Several collectors of bootlegs were asked what they considered the best of the illegal breed. The resulting list is meant not to condone or promote bootlegs (most of those mentioned have not been available for years, anyway), but to illustrate what attracts fans to boots in the first place.
The Rolling Stones, having remained active 17 years longer than the Beatles, are now just a step behind the Fab Four when it comes to bootleg popularity. Among the most mentioned live albums: "Bedspring Symphony" (1973 European tour); "Out on Bail" (a stereo sound board tape stolen from the Capital Theatre concert in 1978) and "Lacerated" (also from the 1978 American tour); "LIVE'r Than You'll Ever Be," from the Stones' 1969 Oakland Coliseum show, was out almost a full year before "Get Yer Ya-Yas Out." Other favorites of Stones buffs include "Trident Mixes" (a double album) and "Accidents Will Happen," unreleased studio material and alternate takes.
Among the Bruce Springsteen packages, collectors note these favorites: "All These Years" (the 10-record compilation that draws from many club dates between 1971 and 1982) and "E Ticket" (outtakes and alternates from "Born to Run" and "The Wild and the Innocent"); his recent world tour provoked a flurry of four-record sets (it was a long show, remember?), including "Wembley Stadium, July 4, 1985," "He's the Boss" (Newscatle, England) and "Kansas City, Here I Come."
Little Feat, a band that achieved its greatest popularity in Washington, is heard in great live performances on "Electric Lycanthrope," "Beak Positive" and "Aurora Backseat." Some of these albums reportedly were mixed by the group's leader, the late Lowell George, and since they featured covers by Neon Park, who did so many of Little Feat's covers, fans feel the band -- or at least George -- endorsed the bootleg process.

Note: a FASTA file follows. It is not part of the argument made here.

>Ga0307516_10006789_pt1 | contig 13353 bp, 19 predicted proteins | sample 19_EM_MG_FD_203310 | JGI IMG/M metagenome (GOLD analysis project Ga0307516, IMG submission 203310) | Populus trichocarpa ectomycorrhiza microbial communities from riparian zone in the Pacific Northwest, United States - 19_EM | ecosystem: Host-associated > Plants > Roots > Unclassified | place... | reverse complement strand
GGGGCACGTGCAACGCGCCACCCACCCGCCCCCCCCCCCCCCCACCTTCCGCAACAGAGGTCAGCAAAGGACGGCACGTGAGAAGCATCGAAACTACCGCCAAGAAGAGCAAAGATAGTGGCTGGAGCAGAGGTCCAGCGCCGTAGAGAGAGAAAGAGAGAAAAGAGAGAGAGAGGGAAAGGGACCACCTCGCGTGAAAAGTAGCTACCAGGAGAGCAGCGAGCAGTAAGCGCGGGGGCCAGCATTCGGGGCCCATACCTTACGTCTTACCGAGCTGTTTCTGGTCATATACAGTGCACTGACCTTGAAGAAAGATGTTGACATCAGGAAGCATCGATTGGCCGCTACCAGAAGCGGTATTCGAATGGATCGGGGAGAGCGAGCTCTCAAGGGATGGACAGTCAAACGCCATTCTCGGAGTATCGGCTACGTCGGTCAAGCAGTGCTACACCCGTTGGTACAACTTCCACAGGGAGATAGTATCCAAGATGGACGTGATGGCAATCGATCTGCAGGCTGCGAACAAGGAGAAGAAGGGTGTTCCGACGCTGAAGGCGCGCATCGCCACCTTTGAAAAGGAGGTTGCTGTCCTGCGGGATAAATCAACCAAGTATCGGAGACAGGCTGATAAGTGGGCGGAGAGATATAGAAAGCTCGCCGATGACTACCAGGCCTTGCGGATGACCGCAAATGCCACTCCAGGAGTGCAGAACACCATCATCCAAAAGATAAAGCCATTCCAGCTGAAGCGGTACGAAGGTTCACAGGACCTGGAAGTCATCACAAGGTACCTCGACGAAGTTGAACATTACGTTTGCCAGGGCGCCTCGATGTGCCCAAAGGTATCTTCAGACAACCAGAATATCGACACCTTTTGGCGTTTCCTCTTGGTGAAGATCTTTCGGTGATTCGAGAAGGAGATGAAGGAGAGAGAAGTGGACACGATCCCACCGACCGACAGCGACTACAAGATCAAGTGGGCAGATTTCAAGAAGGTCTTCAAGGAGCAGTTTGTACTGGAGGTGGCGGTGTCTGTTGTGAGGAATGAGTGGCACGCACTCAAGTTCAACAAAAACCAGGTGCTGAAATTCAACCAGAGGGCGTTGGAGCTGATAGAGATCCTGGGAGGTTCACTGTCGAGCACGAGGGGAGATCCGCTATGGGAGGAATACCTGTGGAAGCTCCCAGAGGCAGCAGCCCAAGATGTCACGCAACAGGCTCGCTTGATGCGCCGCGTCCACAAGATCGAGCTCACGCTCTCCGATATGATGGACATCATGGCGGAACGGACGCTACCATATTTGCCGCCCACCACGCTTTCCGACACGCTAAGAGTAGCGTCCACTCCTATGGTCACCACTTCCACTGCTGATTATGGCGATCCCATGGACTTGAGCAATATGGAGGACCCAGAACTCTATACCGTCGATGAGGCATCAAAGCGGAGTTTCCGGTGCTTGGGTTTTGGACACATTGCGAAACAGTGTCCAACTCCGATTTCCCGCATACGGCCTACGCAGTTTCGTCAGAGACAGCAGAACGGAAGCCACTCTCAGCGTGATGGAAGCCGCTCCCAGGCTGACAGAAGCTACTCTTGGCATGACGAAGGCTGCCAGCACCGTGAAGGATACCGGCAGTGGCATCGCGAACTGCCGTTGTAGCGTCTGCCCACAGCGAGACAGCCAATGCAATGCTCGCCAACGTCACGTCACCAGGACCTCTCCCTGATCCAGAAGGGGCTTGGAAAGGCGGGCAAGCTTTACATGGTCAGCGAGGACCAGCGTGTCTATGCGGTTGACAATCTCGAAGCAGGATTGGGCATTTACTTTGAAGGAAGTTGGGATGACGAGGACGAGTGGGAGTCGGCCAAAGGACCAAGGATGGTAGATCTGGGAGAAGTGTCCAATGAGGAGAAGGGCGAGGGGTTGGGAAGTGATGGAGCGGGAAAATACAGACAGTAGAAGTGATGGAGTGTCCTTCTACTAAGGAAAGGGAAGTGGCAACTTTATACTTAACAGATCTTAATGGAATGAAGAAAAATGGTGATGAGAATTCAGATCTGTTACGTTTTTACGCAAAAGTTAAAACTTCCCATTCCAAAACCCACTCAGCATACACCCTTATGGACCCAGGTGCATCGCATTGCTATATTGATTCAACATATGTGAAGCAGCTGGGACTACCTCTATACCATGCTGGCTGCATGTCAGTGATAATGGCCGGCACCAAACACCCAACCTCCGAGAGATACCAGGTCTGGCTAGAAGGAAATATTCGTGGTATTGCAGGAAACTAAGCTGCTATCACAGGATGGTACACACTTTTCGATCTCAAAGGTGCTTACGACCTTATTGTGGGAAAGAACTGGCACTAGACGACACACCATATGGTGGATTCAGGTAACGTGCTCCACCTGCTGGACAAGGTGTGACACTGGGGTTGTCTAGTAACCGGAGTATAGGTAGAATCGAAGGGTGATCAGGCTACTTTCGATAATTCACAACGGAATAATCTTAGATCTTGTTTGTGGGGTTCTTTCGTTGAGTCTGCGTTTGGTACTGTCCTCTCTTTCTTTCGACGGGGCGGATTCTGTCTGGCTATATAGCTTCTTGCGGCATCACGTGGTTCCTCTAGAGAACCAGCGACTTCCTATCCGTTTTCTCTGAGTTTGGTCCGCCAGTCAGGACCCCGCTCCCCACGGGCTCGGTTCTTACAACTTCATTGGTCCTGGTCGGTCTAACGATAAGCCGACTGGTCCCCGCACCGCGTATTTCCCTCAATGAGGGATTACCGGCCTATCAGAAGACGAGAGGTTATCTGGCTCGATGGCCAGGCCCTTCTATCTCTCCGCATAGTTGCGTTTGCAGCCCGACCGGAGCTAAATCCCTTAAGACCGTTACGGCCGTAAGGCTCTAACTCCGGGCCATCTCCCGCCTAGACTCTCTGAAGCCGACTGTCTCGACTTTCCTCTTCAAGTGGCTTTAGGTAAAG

Notable Who compilations include "Who's Zoo," "Tales From the Who," "Live at the Fillmore East" (a 1968 concert that features an antismoking song written for the American Cancer Society) and "The Genius of Pete Townshend" (his demos of songs later done by the Who, including much of "Who's Next").
The better Beatles collections include "File Under Beatles" (live BBC material), two volumes of "Sweet Apple Trax" (taken from the 96 hours of "Let It Be" sessions, unfortunately not a peak creative period for the group); and most recently "Sessions," which has provoked an FBI crackdown, according to some collectors.
Bob Dylan favorites include the new "Ten of Swords" (which has virtually disappeared after a recent CBS crackdown; the price has already jumped from $60 to $300); the 1966 "Royal Albert Hall" album; "Passed Over and Rolling Thunder," a double album that includes the electric breakthrough at Newport, parts of the Rolling Thunder tour and five disparate takes of "Blood on the Tracks."
Other solid live boots focus on Jimi Hendrix, Neil Young and the Band. The emphasis these days is on concert and broadcast boots; record companies and artists seem to be maintaining a much tighter control over work done in the studio.